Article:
Those immigrants introduced polka and a bunch of tasty foods, both savory and sweet, to the midwestern city. Beyond pierogies (see below), these foods include sausage, sauerkraut and paczki. For those not familiar, paczki are Polish donuts. They’re popular all year long but especially on Fat Tuesday.
It’s no surprise that we have a Pierogi passion since we love dumplings. And, while Poles didn’t invent dumplings, they’re the ones who first filled them with potatoes and cheese and called them pierogies.
To be clear, potato and cheese are just two pierogi fillings in Chicago. Other fillings include cheese, meat, mushrooms, spinach and sauerkraut. And those are just the savory ones. Sweet pierogies are filled with fruit like blueberry, cherry and strawberry.
11. Melrose Peppers
Melrose peppers, similar to ancient sweet red peppers, may be the most hyper-local food in Chicago. They’re grown in a specific Chicago suburb called Melrose Park. They’re also seasonal, with a harvest that occurs in the late summer.
Legend has it that Italian immigrants, Joseph and Lucia Napolitano, brought pepper seeds from the Campania region when they crossed the Atlantic Ocean more than a century ago. After settling in Melrose Park, the duo grew peppers and other vegetables at their farm and sold them at a family market.
Whether that origin story is true or not, Chicagoans still grow and eat melrose peppers to this day. Typical preparations include frying the peppers, stuffing them or simply sautéing them in garlic and olive oil.
Where to Find Melrose Peppers in Chicago
Italian Markets and Restaurants During the Summer Season
Brunch time is the best time on Chicago weekends. This is the time when locals join friends for hearty midday meals in neighborhoods throughout the city.
Some go old school by eating omelets and bagels. Other choose more decadent dishes like brioche french toast. Vegetarians might select avocado toast or a smoothie bowl. Then there are folks who go global with dim sum and breakfast burritos.
In other words, there’s not one type of brunch in Chicago. While the options for brunch in Chicago aren’t endless, there’s enough of them to make most people happy.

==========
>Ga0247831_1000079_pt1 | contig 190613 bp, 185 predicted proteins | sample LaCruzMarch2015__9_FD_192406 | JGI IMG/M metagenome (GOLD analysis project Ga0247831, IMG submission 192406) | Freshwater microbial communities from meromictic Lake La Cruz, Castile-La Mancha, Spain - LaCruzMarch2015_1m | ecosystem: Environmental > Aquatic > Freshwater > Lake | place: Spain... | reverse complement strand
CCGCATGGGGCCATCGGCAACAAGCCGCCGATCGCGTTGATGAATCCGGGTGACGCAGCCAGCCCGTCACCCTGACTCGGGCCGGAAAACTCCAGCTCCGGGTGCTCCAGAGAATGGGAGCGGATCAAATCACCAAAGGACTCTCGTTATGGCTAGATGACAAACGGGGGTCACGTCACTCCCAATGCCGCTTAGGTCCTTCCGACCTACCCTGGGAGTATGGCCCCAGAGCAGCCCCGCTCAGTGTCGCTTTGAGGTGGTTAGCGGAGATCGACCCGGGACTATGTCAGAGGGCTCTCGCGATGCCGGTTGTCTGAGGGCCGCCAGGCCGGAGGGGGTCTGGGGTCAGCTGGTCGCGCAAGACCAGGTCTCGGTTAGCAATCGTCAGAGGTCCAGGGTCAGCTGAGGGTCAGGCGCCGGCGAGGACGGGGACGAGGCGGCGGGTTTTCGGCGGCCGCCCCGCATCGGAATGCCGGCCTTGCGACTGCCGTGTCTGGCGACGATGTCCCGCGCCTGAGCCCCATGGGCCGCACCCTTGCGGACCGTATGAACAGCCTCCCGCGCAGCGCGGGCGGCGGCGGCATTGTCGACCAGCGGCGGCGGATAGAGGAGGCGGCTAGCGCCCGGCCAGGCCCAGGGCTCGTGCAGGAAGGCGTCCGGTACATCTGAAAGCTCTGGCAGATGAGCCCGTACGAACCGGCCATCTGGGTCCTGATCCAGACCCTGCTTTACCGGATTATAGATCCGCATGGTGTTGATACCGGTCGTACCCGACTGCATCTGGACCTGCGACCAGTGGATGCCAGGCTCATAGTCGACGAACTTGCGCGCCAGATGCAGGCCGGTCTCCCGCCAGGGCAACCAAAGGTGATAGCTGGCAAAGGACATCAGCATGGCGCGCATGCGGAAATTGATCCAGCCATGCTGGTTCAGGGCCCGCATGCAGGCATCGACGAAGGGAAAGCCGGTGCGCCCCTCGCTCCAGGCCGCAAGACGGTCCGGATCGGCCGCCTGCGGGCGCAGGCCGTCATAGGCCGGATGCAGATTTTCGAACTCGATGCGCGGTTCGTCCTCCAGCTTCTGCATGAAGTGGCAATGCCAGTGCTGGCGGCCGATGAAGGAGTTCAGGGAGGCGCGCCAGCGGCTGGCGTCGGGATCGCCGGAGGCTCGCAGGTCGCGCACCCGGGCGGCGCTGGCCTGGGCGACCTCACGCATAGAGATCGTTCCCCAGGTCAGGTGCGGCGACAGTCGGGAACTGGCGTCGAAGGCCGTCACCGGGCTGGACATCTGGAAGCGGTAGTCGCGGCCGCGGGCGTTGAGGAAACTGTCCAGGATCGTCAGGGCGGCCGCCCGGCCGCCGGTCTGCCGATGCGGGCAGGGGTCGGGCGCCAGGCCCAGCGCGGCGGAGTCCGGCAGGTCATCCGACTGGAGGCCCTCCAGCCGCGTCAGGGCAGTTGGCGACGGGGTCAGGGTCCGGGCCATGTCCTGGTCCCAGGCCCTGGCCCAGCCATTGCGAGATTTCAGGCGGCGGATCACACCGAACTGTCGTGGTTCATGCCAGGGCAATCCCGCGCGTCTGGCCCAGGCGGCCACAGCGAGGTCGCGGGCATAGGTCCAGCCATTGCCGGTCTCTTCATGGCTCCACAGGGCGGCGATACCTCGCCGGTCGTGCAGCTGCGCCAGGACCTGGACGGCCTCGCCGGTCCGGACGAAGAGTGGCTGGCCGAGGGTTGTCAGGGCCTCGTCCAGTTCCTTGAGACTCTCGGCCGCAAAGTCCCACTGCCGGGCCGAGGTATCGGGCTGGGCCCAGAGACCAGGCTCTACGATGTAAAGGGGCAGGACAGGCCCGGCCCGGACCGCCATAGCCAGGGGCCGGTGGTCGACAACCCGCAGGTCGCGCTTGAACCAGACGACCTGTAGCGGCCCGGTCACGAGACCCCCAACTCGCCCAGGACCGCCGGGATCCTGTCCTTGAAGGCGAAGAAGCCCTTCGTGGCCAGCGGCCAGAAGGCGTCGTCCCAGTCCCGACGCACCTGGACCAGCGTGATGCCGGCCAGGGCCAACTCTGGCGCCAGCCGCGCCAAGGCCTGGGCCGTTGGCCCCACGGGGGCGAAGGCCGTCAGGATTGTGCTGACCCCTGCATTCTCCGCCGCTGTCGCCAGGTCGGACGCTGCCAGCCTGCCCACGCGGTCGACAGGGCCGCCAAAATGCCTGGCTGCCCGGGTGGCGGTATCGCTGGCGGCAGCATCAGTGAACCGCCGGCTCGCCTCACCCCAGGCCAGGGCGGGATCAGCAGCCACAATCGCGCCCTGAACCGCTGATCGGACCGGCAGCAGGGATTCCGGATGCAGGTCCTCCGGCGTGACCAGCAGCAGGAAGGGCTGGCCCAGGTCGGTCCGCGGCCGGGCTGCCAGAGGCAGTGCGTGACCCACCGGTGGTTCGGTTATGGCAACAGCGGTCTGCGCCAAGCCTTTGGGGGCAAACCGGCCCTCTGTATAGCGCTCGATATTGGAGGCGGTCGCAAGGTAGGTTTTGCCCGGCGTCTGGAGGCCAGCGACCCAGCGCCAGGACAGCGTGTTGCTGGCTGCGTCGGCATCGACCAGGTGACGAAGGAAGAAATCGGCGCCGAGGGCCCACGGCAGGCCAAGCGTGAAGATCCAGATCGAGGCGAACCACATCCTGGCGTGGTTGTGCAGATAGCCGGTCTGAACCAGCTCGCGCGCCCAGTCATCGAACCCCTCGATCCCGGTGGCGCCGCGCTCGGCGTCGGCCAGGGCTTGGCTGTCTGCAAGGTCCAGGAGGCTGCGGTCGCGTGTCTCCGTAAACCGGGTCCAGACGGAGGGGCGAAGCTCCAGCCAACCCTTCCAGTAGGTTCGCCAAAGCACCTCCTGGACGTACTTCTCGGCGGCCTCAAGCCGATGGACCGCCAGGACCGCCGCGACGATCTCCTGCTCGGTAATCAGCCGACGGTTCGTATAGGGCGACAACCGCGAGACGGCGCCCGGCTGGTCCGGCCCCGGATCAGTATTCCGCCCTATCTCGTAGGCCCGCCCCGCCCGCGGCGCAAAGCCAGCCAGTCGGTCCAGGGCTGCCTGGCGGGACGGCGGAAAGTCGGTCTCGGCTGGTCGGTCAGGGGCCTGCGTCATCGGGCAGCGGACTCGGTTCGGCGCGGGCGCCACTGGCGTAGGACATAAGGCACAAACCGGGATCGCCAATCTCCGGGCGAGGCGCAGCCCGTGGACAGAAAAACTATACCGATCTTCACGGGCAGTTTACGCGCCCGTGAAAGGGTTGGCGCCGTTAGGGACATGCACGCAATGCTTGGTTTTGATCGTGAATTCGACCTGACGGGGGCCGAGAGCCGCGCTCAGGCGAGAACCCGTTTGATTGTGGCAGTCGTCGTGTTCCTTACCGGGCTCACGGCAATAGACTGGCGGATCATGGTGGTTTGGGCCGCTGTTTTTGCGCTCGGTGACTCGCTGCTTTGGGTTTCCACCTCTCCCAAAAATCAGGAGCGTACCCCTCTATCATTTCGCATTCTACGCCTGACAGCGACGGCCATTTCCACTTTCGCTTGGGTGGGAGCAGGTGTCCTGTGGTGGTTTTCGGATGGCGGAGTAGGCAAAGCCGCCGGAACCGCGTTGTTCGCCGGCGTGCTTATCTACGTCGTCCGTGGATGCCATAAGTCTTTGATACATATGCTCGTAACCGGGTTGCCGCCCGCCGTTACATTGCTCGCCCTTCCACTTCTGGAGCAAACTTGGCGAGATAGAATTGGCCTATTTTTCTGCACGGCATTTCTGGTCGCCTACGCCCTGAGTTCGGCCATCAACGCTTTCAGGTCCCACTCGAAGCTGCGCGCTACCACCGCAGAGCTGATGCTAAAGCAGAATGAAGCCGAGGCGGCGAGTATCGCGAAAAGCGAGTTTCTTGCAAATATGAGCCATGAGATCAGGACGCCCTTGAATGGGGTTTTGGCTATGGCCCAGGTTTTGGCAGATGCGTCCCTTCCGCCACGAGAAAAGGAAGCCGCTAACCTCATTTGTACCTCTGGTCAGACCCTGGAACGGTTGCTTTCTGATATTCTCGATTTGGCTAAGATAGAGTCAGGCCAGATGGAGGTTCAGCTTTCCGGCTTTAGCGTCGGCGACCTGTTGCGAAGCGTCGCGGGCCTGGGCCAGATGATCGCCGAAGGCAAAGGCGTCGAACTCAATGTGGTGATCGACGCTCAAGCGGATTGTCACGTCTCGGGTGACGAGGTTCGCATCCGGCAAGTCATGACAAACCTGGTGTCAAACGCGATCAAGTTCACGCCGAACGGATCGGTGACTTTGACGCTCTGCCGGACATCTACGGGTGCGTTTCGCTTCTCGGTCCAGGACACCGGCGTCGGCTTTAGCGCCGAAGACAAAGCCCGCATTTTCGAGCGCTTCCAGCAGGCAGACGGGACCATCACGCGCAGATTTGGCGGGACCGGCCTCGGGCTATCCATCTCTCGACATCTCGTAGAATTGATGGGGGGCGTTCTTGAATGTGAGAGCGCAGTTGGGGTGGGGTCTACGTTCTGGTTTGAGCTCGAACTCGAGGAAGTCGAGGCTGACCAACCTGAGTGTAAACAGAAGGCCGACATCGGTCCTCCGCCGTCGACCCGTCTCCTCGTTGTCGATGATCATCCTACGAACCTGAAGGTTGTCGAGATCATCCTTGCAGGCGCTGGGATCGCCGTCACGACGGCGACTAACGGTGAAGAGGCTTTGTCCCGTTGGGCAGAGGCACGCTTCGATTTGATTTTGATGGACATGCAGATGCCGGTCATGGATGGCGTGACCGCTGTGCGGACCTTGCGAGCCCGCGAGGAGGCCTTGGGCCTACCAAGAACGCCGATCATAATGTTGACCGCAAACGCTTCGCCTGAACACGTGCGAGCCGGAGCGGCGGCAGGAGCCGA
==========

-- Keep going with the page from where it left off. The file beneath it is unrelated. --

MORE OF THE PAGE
Where to Eat Brunch in Chicago
Barcocina, Batter & Berries, CheSa’s Bistro & Bar, Dove’s Luncheonette, Floriole, Irene’s, Little Goat Diner, Lula Cafe, m. henry, Obelix, Planta Queen, Second Generation, Stay Cafe, Tre Kronor and Yardbird
13. Celebrity Chef Restaurants
Though it lives under the culinary shadow of American food cities like New York and New Orleans, Chicago has numerous celebrity chefs who call the city home. And, while these chefs can’t physically be in each restaurant at all times, their restaurants rank as some of the most popular in Chicago.
Some of Chicago’s celebrity chefs rapidly gained their fame on television shows. Others grew their prominence organically while operating one or more successful restaurant. They all design food that’s worth eating.
Where to Eat Food Designed by Celebrity Chefs in Chicago
Grant Achatz – Alinea, Aviary, Next, The Office, Roister and St. Clair Supper Club
Rick Bayless – Bar Sótano, Frontera Grill, Topolbamo, Tortazo and Xoco
Joe Flamm – Rose Mary
Stephanie Izard – Cabra, Duck Duck Goat, Girl & the Goat and Little Goat
Paul Kahan – avec, Nico Osteria, The Publican and Publican Quality Meats
Mindy Segal – Mindy’s Bakery
Carnivores don’t have to ‘settle’ for burgers in Chicago. This is a city where both mobsters and celebrities chowed down on juicy steaks at spots like Gene & Georgetti, the city’s oldest steakhouse, a century ago. It makes sense considering that Chicago, famous at the time for its stockyards and distribution, was known to have the best beef in the country.
Today, modern meat eaters go to Chicago steakhouses like Gibson’s and Babette for special occasion meals. The same goes for business men and women looking to close their next big deal.
Where to Eat Steak in Chicago
Bavette’s Bar & Boeuf, Bazaar Meat by José Andrés, BLVD Steakhouse, Boeufhaus, Chicago Chop House, Chicago Cut, Chicago Firehouse Restaurant, Gene & Georgetti, Gibsons Bar & Steakhouse, GT Prime Steakhouse, Holu, Maple & Ash, Michael Jordan’s Steakhouse, Prime & Provision, RPM Steak, Steak 48 and Swift & Sons